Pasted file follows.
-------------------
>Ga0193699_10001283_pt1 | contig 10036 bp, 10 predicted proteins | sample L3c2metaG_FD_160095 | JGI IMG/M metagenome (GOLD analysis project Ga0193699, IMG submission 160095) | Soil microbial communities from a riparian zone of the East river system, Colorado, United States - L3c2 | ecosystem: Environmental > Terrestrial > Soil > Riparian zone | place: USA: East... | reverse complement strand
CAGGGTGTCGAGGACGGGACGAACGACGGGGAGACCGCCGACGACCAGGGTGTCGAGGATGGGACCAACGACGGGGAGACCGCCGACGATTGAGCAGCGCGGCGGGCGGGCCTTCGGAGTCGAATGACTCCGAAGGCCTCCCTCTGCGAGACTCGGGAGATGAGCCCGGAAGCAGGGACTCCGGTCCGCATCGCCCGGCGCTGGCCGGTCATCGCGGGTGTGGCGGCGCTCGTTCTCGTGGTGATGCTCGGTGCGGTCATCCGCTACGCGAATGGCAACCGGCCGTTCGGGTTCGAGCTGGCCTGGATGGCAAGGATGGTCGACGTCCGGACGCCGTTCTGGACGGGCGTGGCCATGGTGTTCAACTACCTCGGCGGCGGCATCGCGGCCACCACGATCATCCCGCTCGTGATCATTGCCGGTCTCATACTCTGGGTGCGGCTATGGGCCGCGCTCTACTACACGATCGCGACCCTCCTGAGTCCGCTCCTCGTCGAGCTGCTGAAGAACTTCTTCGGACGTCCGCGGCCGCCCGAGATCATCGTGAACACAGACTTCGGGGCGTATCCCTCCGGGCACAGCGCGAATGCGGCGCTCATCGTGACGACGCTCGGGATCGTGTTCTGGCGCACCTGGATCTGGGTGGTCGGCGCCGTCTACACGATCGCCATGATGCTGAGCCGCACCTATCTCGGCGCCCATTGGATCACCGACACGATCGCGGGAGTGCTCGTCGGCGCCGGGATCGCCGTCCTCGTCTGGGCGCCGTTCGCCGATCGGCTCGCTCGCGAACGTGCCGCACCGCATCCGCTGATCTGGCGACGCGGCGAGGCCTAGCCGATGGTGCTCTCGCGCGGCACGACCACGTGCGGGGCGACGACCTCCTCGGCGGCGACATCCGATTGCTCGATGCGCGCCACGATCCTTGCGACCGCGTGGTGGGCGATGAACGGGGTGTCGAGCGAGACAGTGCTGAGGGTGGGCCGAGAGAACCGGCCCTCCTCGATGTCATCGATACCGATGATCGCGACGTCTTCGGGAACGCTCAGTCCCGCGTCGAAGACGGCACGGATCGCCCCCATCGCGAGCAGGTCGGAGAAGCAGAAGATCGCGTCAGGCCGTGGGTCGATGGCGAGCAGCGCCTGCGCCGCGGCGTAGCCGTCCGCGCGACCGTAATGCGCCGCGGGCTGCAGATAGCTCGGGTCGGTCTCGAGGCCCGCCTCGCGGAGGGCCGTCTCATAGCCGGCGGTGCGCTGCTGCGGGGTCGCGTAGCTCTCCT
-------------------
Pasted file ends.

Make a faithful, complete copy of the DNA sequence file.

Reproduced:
>Ga0193699_10001283_pt1 | contig 10036 bp, 10 predicted proteins | sample L3c2metaG_FD_160095 | JGI IMG/M metagenome (GOLD analysis project Ga0193699, IMG submission 160095) | Soil microbial communities from a riparian zone of the East river system, Colorado, United States - L3c2 | ecosystem: Environmental > Terrestrial > Soil > Riparian zone | place: USA: East... | reverse complement strand
CAGGGTGTCGAGGACGGGACGAACGACGGGGAGACCGCCGACGACCAGGGTGTCGAGGATGGGACCAACGACGGGGAGACCGCCGACGATTGAGCAGCGCGGCGGGCGGGCCTTCGGAGTCGAATGACTCCGAAGGCCTCCCTCTGCGAGACTCGGGAGATGAGCCCGGAAGCAGGGACTCCGGTCCGCATCGCCCGGCGCTGGCCGGTCATCGCGGGTGTGGCGGCGCTCGTTCTCGTGGTGATGCTCGGTGCGGTCATCCGCTACGCGAATGGCAACCGGCCGTTCGGGTTCGAGCTGGCCTGGATGGCAAGGATGGTCGACGTCCGGACGCCGTTCTGGACGGGCGTGGCCATGGTGTTCAACTACCTCGGCGGCGGCATCGCGGCCACCACGATCATCCCGCTCGTGATCATTGCCGGTCTCATACTCTGGGTGCGGCTATGGGCCGCGCTCTACTACACGATCGCGACCCTCCTGAGTCCGCTCCTCGTCGAGCTGCTGAAGAACTTCTTCGGACGTCCGCGGCCGCCCGAGATCATCGTGAACACAGACTTCGGGGCGTATCCCTCCGGGCACAGCGCGAATGCGGCGCTCATCGTGACGACGCTCGGGATCGTGTTCTGGCGCACCTGGATCTGGGTGGTCGGCGCCGTCTACACGATCGCCATGATGCTGAGCCGCACCTATCTCGGCGCCCATTGGATCACCGACACGATCGCGGGAGTGCTCGTCGGCGCCGGGATCGCCGTCCTCGTCTGGGCGCCGTTCGCCGATCGGCTCGCTCGCGAACGTGCCGCACCGCATCCGCTGATCTGGCGACGCGGCGAGGCCTAGCCGATGGTGCTCTCGCGCGGCACGACCACGTGCGGGGCGACGACCTCCTCGGCGGCGACATCCGATTGCTCGATGCGCGCCACGATCCTTGCGACCGCGTGGTGGGCGATGAACGGGGTGTCGAGCGAGACAGTGCTGAGGGTGGGCCGAGAGAACCGGCCCTCCTCGATGTCATCGATACCGATGATCGCGACGTCTTCGGGAACGCTCAGTCCCGCGTCGAAGACGGCACGGATCGCCCCCATCGCGAGCAGGTCGGAGAAGCAGAAGATCGCGTCAGGCCGTGGGTCGATGGCGAGCAGCGCCTGCGCCGCGGCGTAGCCGTCCGCGCGACCGTAATGCGCCGCGGGCTGCAGATAGCTCGGGTCGGTCTCGAGGCCCGCCTCGCGGAGGGCCGTCTCATAGCCGGCGGTGCGCTGCTGCGGGGTCGCGTAGCTCTCCT